5 Amazing lifestyle changes to improve your Cholesterol
High cholesterol increases your risk of heart disease & heart attacks. Medications can help improve your cholesterol. But if you had rather 1st make lifestyle changes to improve your cholesterol, try these five healthy changes.
These changes can improve their cholesterol-lowering effect, if you already take medications.
1. Eat Heart-Healthy Foods
Some changes in your diet can reduce cholesterol & improve your heart health:
- Reduce saturated fats. Saturated fats, found primarily in red meat & full-fat dairy products, raise your total cholesterol. Decreasing the consumption of your saturated fats can reduce your low-density lipoprotein (LDL) cholesterol the “bad” cholesterol.
- Eliminate trans fats. Trans fats, sometimes listed on food labels as “partially hydrogenated vegetable oil,” are often used in kinds of margarine & store-bought cookies, crackers & cakes. Trans fats raise overall cholesterol levels. The Food & Drug Administration has banned the use of partially hydrogenated vegetable oils by Jan. 1, 2021.
- Eat foods rich in omega-3 fatty acids. Omega-3 fatty acids don’t affect LDL cholesterol. But they have other heart-healthy benefits, including the reducing blood pressure. Foods with omega-3 fatty acids include salmon, mackerel, herring, walnuts & flaxseeds.
- Increase soluble fiber. Into your bloodstream Soluble fiber can reduce the absorption of cholesterol. Soluble fiber is found in such foods as oatmeal, kidney beans, Brussels sprouts, apples & pears.
- Add whey protein. The whey protein, that is found in dairy products, may account for many of the health benefits attributed to dairy. Studies have shown that whey protein given as a supplement lowers both LDL cholesterol & total cholesterol as well as blood pressure.
2. Exercise on most days of the week & Increase your physical activity
Exercise can improve cholesterol. Moderate physical activity can help to raise high-density lipoprotein (HDL) cholesterol, the “good” cholesterol. With your doctor’s OK, work up to at least half hour of exercise five times a week or vigorous aerobic activity for 20 minutes 3 times a week.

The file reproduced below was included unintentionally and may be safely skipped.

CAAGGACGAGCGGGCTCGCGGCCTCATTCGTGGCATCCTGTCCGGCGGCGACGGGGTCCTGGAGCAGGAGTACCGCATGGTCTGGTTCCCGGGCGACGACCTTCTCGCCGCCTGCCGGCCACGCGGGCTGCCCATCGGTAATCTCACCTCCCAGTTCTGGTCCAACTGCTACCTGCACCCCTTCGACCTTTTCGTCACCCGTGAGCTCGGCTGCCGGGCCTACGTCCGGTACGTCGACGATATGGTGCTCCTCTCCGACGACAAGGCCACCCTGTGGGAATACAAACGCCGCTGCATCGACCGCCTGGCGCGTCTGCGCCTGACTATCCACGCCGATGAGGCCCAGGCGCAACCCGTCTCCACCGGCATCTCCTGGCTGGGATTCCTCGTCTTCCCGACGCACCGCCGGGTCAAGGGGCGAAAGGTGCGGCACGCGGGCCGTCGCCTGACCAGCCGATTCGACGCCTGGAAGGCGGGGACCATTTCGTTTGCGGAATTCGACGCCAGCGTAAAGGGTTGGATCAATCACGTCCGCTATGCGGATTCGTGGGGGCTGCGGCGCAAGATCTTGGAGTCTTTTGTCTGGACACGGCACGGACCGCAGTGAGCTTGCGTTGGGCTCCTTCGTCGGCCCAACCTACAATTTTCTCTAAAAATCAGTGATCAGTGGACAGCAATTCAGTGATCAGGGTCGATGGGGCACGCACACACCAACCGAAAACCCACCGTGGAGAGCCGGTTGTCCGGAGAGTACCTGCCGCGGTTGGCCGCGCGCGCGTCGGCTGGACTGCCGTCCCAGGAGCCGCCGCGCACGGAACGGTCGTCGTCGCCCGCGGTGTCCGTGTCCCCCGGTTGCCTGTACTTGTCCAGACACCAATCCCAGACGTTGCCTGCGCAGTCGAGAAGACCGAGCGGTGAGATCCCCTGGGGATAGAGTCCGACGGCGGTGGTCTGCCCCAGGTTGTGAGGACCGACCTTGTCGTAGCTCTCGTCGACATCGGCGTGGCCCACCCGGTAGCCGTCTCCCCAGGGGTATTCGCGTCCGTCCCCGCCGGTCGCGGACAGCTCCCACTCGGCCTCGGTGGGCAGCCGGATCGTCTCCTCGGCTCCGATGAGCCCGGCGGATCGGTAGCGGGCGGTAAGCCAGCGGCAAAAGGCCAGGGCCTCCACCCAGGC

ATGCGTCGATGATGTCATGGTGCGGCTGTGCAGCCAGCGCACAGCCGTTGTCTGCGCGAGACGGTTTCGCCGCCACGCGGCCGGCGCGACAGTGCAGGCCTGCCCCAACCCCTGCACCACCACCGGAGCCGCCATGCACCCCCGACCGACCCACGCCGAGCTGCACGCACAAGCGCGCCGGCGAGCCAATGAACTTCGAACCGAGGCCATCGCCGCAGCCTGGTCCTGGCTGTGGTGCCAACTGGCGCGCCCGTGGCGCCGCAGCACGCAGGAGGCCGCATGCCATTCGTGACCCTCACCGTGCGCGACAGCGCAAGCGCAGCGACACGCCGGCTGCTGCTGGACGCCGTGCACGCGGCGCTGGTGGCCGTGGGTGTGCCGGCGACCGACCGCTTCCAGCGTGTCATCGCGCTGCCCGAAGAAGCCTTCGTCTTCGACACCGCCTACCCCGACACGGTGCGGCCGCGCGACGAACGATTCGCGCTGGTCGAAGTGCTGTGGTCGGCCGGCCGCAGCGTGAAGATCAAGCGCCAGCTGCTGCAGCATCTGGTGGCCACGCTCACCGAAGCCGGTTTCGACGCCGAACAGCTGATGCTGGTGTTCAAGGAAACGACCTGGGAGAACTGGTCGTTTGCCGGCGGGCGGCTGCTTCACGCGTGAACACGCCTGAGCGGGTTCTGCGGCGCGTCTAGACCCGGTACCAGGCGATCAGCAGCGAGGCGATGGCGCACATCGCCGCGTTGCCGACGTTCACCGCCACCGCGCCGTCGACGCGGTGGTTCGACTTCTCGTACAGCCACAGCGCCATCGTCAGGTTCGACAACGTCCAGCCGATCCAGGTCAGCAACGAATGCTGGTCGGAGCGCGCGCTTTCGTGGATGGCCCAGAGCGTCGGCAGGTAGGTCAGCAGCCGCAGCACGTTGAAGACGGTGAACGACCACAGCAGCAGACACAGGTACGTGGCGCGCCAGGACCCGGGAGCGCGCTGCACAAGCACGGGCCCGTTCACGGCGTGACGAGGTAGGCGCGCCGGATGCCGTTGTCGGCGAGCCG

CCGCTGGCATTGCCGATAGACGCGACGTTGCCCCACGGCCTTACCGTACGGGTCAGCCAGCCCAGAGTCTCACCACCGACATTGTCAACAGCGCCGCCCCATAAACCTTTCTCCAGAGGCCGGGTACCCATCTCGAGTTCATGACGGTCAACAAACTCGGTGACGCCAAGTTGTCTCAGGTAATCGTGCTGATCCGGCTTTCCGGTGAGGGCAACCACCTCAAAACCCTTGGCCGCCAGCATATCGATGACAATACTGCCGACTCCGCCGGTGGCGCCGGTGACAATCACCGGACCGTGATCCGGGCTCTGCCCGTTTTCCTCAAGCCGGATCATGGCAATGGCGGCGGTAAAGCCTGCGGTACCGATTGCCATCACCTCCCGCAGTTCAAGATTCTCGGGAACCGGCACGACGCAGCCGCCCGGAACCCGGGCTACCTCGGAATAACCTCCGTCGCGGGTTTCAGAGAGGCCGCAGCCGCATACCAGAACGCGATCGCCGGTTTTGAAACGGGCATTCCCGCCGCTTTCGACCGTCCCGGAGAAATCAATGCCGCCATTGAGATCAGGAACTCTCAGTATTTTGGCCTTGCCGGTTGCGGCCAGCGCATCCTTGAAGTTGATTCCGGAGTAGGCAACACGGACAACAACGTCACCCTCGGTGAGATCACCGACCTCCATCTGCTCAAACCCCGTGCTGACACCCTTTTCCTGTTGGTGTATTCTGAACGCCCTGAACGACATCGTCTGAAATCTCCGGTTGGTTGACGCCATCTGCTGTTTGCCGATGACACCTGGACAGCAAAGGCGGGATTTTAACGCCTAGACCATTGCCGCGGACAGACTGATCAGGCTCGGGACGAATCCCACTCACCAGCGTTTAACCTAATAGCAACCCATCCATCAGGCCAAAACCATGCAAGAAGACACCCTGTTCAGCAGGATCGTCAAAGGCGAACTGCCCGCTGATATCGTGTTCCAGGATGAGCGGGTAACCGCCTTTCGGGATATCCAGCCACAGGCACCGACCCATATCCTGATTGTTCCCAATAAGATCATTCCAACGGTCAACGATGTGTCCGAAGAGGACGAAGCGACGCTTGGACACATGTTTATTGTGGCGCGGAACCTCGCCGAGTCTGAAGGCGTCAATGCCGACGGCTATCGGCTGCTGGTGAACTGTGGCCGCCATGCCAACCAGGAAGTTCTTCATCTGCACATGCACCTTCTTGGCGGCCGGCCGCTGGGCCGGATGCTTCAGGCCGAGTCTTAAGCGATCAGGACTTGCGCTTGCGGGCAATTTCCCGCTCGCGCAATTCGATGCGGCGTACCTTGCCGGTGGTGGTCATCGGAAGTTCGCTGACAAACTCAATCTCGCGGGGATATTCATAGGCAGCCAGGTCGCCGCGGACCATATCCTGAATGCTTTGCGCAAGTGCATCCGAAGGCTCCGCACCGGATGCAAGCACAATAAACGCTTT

Adding a physical activity, even in short intervals several times a day, can help you begin to lose weight. Consider:
- During your lunch hour taking a brisk daily walk.
- Riding your bike to work.
- Playing a favorite sport.
To stay motivated, consider finding an exercise buddy or joining the exercise group.
3. Lose Weight
Carrying even several extra pounds contributes to high cholesterol. Small changes add up. If you drink sugary beverages regularly, switch to tap water. Pretzels or snack on air-popped popcorn but keep track of the calories. If you crave something try sherbet, sweet or candies with little or no fat, such as jelly beans.
Look for different ways to incorporate more activity into your routine on daily basis, such as using the stairs instead of taking the elevator or parking farther from your office. Take walks during breaks at work. Try to increase standing activities, such as doing yard work or cooking.
4. Quit the Smoking
Quitting smoking improves your HDL cholesterol level. The benefits occur quickly:
- Within 20 minutes of quitting, your blood pressure & heart rate recover from the cigarette-induced spike
- Within three months of quitting, your blood circulation & lung function begin to improve
- Within a year of quitting smoking, your risk of heart disease is half that of a smoker.
5. Drink Alcohol Only in Moderation
Moderate the use of alcohol has been linked with the higher levels of HDL cholesterol but the benefits are not strong enough to recommend alcohol for anyone who doesn’t already drink.
If you drink alcohol, do so in moderation. For healthy adults, that means up to one drink a day for women of all ages & men older than age 65, & up to two drinks a day for men age 65 & younger.
Too much alcohol can lead to serious health problems, including high blood pressure, heart failure & strokes.
If lifestyle changes are not enough…
Sometimes healthy lifestyle changes are not enough to lower cholesterol levels. If your doctor recommends the medication to help lower your cholesterol, take it as prescribed while continuing your lifestyle changes. Lifestyle changes can help you to keep your medication dose low.